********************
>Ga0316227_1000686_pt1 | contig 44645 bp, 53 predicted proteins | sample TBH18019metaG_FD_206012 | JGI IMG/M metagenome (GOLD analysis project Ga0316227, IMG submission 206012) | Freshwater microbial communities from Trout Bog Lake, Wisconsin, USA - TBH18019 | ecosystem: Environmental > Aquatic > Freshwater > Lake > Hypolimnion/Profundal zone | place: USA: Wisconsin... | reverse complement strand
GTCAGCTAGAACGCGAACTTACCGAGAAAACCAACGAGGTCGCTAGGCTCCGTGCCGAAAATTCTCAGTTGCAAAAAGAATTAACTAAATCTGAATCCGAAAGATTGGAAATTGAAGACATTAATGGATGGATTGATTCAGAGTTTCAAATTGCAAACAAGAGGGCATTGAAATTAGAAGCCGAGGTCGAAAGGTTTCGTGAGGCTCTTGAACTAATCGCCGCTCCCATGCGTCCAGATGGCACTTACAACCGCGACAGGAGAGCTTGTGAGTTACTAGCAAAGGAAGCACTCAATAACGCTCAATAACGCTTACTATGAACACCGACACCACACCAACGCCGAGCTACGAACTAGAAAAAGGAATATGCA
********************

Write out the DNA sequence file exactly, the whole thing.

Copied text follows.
>Ga0316227_1000686_pt1 | contig 44645 bp, 53 predicted proteins | sample TBH18019metaG_FD_206012 | JGI IMG/M metagenome (GOLD analysis project Ga0316227, IMG submission 206012) | Freshwater microbial communities from Trout Bog Lake, Wisconsin, USA - TBH18019 | ecosystem: Environmental > Aquatic > Freshwater > Lake > Hypolimnion/Profundal zone | place: USA: Wisconsin... | reverse complement strand
GTCAGCTAGAACGCGAACTTACCGAGAAAACCAACGAGGTCGCTAGGCTCCGTGCCGAAAATTCTCAGTTGCAAAAAGAATTAACTAAATCTGAATCCGAAAGATTGGAAATTGAAGACATTAATGGATGGATTGATTCAGAGTTTCAAATTGCAAACAAGAGGGCATTGAAATTAGAAGCCGAGGTCGAAAGGTTTCGTGAGGCTCTTGAACTAATCGCCGCTCCCATGCGTCCAGATGGCACTTACAACCGCGACAGGAGAGCTTGTGAGTTACTAGCAAAGGAAGCACTCAATAACGCTCAATAACGCTTACTATGAACACCGACACCACACCAACGCCGAGCTACGAACTAGAAAAAGGAATATGCA